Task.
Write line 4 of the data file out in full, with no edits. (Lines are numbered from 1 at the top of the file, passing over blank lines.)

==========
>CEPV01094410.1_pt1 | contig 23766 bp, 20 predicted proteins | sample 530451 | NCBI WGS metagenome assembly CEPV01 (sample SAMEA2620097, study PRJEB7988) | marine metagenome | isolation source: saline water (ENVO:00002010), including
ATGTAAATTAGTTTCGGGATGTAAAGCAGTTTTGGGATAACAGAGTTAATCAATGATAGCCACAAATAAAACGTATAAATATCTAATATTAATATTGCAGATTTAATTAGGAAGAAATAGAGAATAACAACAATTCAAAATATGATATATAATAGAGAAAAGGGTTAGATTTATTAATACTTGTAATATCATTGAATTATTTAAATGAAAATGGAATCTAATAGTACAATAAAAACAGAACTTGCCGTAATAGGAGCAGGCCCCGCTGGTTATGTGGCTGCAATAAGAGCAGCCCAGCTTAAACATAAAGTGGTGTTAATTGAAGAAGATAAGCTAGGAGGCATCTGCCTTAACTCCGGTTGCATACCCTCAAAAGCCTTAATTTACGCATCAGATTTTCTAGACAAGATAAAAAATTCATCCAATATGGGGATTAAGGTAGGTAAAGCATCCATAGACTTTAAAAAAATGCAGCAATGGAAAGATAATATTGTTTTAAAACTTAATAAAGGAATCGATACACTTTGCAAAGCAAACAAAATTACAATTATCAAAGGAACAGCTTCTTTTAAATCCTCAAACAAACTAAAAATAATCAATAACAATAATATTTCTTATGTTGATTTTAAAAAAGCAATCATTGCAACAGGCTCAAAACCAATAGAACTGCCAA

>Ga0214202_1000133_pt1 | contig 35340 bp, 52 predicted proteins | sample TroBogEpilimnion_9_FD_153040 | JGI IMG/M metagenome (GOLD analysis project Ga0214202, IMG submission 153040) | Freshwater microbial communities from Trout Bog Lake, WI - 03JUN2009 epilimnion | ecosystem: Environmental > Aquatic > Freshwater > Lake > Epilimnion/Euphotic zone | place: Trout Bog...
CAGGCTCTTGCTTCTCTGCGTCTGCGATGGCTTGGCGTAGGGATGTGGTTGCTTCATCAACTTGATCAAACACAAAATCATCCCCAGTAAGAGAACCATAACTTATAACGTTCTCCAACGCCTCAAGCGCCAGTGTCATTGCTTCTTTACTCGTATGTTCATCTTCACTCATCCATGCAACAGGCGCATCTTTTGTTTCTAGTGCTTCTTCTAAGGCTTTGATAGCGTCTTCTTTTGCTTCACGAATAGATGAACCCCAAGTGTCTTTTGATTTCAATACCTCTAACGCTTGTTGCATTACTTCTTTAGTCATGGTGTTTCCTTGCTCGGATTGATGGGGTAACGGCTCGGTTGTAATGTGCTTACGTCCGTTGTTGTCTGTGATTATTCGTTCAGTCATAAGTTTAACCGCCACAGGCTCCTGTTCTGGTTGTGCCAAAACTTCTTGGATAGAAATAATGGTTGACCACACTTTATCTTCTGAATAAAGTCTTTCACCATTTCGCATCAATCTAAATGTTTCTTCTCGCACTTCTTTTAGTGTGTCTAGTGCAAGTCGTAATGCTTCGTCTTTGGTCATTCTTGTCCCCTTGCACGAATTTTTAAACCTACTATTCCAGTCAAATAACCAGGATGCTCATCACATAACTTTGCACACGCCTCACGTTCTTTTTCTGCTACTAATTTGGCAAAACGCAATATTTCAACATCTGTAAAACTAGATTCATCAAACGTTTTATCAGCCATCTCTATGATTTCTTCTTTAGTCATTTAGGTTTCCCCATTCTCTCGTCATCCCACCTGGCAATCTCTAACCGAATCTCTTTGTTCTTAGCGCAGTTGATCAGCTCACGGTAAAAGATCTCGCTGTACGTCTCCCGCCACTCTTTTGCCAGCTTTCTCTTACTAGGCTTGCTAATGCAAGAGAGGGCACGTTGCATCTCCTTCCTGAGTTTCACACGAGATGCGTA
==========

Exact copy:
CAGGCTCTTGCTTCTCTGCGTCTGCGATGGCTTGGCGTAGGGATGTGGTTGCTTCATCAACTTGATCAAACACAAAATCATCCCCAGTAAGAGAACCATAACTTATAACGTTCTCCAACGCCTCAAGCGCCAGTGTCATTGCTTCTTTACTCGTATGTTCATCTTCACTCATCCATGCAACAGGCGCATCTTTTGTTTCTAGTGCTTCTTCTAAGGCTTTGATAGCGTCTTCTTTTGCTTCACGAATAGATGAACCCCAAGTGTCTTTTGATTTCAATACCTCTAACGCTTGTTGCATTACTTCTTTAGTCATGGTGTTTCCTTGCTCGGATTGATGGGGTAACGGCTCGGTTGTAATGTGCTTACGTCCGTTGTTGTCTGTGATTATTCGTTCAGTCATAAGTTTAACCGCCACAGGCTCCTGTTCTGGTTGTGCCAAAACTTCTTGGATAGAAATAATGGTTGACCACACTTTATCTTCTGAATAAAGTCTTTCACCATTTCGCATCAATCTAAATGTTTCTTCTCGCACTTCTTTTAGTGTGTCTAGTGCAAGTCGTAATGCTTCGTCTTTGGTCATTCTTGTCCCCTTGCACGAATTTTTAAACCTACTATTCCAGTCAAATAACCAGGATGCTCATCACATAACTTTGCACACGCCTCACGTTCTTTTTCTGCTACTAATTTGGCAAAACGCAATATTTCAACATCTGTAAAACTAGATTCATCAAACGTTTTATCAGCCATCTCTATGATTTCTTCTTTAGTCATTTAGGTTTCCCCATTCTCTCGTCATCCCACCTGGCAATCTCTAACCGAATCTCTTTGTTCTTAGCGCAGTTGATCAGCTCACGGTAAAAGATCTCGCTGTACGTCTCCCGCCACTCTTTTGCCAGCTTTCTCTTACTAGGCTTGCTAATGCAAGAGAGGGCACGTTGCATCTCCTTCCTGAGTTTCACACGAGATGCGTA